Pressures of development, particularly in tropical countries, are causing an alarming increase in the rate of species extinction, making the current resurgence in systematics especially timely. Given the reasonable estimate that systematists have only discovered and named perhaps 10% of the species on earth, and the fact that only a tiny fraction of those species have been studied in any detail, there is much work to be done in a short time. Many species will go extinct before we even know them; it is no wonder that systematists feel as though they are watching a huge, diverse library burn down before a card catalog has been prepared (or before anyone has read even 1% of the books!). Newly developed methods for data gathering and analysis of phylogenetic relationships position us on the threshold of a deep understanding of the history of the biological world. Loss of biological diversity is thus a disaster, both from an economic standpoint (How many organisms useful for food, medicine, or technology will go extinct?) and from a broader intellectual standpoint (How did the diversity of species come to be the way it is?).

Chicita Culberson, Ph.D.

Research Scientist, Senior

I am interested in the systematics and ecology of lichen-forming fungi, including their natural product chemistry, evolution, habitat relationships, and the geography of sibling species and chemical races. I use thin-layer chromatography and high-performance liquid chromatography to identify new natural products, analyze qualitative and quantitative secondary product chemistries under natural and experimental conditions and assess gene flow in natural populations with secondary products... Full Profile »

Clifford W. Cunningham

Professor in the Department of Biology

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Francois M. Lutzoni

Professor in the Department of Biology

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Paul S. Manos

Jack H. Neely Professor of Biology

My research emphasizes woody plants, especially the systematics of Fagaceae (the oak family), Juglandaceae (the walnut family), and related wind-pollinated families of flowering plants. I generally use DNA sequences to generate hypotheses of phylogenetic relationship for inferring morphological character evolution, analyzing patterns of biogeography, and revising classification. Students in my lab have studied the systematics and diversification of the following angiosperm families:... Full Profile »

John M. Mercer

Associate Professor of the Practice in the Department of Biology

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Kathleen M. Pryer

Professor in the Department of Biology

My research focuses on understanding the evolutionary relationships of ancient land plants, especially ferns and horsetails, by integrating evidence from morphology, molecules (DNA sequence data from multiple genes), and the fossil record. I use an explicit phylogenetic framework to examine the morphological evolution of various sporophytic and gametophytic characters within vascular plants, and to gain insight into the evolution of various life history traits and the body plans that typify... Full Profile »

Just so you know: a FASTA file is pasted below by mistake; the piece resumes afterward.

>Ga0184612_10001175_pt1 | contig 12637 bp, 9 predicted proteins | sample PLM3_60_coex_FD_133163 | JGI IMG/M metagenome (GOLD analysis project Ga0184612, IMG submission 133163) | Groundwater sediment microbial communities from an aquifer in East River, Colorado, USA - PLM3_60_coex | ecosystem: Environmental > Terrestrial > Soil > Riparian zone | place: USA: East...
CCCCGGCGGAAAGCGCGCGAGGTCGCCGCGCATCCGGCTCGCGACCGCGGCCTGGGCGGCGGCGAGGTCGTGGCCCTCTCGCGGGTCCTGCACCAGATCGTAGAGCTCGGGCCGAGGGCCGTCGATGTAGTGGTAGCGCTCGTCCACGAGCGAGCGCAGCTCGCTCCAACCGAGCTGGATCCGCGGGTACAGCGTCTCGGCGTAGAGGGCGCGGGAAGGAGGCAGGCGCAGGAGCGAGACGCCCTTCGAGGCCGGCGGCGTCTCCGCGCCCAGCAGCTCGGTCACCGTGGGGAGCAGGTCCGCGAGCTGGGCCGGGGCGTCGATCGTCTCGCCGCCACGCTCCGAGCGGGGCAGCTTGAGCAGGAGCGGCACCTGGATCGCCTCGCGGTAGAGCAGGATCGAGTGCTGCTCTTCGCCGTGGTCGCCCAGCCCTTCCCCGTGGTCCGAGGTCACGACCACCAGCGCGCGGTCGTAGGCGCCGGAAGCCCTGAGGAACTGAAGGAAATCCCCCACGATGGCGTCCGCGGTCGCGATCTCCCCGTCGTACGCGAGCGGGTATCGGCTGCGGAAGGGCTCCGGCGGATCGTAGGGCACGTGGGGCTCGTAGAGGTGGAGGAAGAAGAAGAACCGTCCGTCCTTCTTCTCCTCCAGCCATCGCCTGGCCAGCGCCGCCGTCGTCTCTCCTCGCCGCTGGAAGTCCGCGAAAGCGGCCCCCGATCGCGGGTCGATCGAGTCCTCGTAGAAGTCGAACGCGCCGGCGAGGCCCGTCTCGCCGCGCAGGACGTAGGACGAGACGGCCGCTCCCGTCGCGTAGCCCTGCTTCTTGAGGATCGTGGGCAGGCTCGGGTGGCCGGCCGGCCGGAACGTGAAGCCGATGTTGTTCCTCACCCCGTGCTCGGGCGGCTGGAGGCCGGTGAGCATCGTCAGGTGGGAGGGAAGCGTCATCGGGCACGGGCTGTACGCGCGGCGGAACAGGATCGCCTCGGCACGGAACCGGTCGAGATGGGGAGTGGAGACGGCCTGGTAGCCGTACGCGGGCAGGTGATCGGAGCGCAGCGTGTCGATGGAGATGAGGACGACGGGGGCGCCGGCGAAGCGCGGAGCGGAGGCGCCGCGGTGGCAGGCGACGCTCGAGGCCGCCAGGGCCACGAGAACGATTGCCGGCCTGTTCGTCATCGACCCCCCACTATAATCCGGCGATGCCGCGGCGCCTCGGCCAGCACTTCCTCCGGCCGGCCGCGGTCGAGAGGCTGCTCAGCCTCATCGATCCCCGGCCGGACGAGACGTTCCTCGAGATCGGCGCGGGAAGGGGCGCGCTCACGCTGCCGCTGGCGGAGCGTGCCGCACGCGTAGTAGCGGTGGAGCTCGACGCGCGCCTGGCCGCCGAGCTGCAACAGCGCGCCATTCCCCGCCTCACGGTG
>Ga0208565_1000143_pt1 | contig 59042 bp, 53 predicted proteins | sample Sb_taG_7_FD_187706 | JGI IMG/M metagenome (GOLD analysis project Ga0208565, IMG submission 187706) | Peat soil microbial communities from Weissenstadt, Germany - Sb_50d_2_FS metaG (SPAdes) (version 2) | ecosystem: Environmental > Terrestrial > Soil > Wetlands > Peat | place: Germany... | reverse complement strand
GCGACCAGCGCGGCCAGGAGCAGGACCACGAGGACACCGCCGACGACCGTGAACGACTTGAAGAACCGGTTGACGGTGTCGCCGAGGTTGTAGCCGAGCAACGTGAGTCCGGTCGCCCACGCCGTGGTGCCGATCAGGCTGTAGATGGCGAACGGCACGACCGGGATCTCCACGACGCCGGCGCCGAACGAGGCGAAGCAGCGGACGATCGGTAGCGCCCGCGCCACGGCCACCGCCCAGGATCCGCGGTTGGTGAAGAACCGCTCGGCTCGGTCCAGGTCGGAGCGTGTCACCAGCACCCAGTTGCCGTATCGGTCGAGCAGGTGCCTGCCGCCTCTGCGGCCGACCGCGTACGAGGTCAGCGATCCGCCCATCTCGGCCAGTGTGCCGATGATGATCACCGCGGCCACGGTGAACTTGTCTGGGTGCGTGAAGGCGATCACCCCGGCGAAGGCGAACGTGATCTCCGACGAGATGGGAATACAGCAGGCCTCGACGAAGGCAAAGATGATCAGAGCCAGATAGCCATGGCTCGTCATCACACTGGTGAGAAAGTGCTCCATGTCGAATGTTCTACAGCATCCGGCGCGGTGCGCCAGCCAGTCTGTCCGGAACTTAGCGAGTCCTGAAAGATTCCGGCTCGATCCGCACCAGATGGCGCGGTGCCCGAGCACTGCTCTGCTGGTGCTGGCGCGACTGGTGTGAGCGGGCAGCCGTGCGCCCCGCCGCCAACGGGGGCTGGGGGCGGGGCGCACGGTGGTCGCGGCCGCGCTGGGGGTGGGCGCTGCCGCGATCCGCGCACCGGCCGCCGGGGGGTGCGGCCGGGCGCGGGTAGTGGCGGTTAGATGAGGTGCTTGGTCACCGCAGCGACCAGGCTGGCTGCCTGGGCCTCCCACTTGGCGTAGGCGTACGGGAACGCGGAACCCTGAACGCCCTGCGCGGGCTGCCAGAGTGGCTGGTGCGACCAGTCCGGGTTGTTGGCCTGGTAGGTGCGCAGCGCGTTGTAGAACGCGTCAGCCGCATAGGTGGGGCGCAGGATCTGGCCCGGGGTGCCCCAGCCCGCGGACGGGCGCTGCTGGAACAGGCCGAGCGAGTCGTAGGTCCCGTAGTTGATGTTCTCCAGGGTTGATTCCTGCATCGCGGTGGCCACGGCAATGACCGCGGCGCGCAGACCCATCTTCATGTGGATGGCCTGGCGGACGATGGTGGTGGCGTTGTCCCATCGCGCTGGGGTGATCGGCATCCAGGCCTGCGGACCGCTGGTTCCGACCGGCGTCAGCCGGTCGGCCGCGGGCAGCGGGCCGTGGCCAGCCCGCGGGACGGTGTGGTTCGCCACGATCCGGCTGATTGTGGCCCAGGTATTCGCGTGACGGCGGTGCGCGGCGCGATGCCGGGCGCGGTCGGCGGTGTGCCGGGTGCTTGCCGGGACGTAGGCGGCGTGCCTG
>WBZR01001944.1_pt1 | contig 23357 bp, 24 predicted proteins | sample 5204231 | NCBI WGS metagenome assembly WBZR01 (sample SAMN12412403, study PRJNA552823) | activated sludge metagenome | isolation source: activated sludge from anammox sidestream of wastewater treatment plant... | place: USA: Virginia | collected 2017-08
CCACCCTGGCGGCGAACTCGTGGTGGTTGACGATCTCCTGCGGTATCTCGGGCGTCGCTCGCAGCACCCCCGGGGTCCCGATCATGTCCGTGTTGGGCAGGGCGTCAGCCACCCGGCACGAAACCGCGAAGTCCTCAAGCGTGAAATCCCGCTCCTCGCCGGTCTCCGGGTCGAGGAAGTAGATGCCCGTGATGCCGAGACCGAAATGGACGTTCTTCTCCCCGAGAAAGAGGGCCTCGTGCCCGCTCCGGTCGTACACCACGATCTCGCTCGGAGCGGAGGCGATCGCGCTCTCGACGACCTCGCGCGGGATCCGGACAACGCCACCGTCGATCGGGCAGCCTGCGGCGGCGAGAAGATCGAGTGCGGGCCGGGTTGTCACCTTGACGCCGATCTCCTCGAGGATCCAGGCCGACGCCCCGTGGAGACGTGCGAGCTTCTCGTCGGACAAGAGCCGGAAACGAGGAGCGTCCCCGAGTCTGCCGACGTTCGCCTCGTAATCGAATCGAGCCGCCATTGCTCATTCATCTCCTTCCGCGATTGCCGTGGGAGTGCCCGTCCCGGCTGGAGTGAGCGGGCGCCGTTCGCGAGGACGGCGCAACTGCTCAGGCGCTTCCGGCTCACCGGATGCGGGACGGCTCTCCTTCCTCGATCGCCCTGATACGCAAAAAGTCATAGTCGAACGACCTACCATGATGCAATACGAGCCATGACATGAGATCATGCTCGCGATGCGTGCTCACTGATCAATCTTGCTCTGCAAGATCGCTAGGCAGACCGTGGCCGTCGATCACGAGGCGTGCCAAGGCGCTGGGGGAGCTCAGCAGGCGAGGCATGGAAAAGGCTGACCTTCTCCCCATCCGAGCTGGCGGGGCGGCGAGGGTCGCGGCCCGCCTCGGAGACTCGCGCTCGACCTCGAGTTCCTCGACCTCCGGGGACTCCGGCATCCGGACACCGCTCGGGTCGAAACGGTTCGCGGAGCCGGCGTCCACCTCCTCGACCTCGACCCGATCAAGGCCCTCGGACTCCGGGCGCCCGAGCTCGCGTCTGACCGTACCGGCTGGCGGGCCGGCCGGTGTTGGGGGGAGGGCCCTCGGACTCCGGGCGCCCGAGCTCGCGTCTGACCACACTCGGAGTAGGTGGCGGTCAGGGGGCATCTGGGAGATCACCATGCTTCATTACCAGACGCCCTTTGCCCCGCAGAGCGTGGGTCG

V. Louise Roth

Professor in the Department of Biology

In addition to conceptual work on the biological bases of homology, variation, and parallel evolution, my research has focused on evolutionary changes in size and shape in mammals: the functional consequences of these changes, and the evolutionary modifications of ontogenetic processes that produce them. This work makes use of DNA sequences, morphometric data, and geographic distributions to study macroevolutionary changes within a phylogenetic context. Projects have included DNA sequence... Full Profile »

Richard B. Searles

Professor Emeritus of Botany

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A. Jonathan Shaw

Professor of Biology

My research centers on the evolution and diversity of bryophytes. Current projects in the lab include molecular phylogenetic analyses of familial and ordinal level relationships in the arthrodontous mosses, studies of hybridization using molecular and morphological markers, and investigations of cryptic speciation within geographically widespread species... Full Profile »

Rytas J. Vilgalys

Professor of Biology

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Richard A. White

University Distinguished Service Professor Emeritus of Botany

Studies in my laboratory are focused on the development and systematic anatomy/morphology of vascular plants, especially pteridophytes. Research activity is primarily concerned with the patterns of initiation, differentiation and maturation of vascular tissues in shoots of ferns, and their bearing on concepts of vascular organization. In particular, we... Full Profile »

Robert L. Wilbur

Professor Emeritus of Biology

I have concentrated my research efforts in the floras of the southeastern United States and Central America. In Costa Rica I have been involved in a floristic study of the plants in the rain forest at the Organization for Tropical Studies Research Station at La Selva. Taxa of particular interest are the tropical Campanulaceae and the Central American species of... Full Profile »

Anne Daphne Yoder

Professor of Biology

My work integrates field inventory activities with molecular phylogenetic techniques and geospatial analysis to investigate Madagascar, an area of the world that is biologically complex, poorly understood, and urgently threatened. Madagascar has been designated as one of the most critical geographic priorities for conservation action, retaining less than 10% of the natural habitats that existed before human colonization. It is critical that information be obtained as quickly as possible to... Full Profile »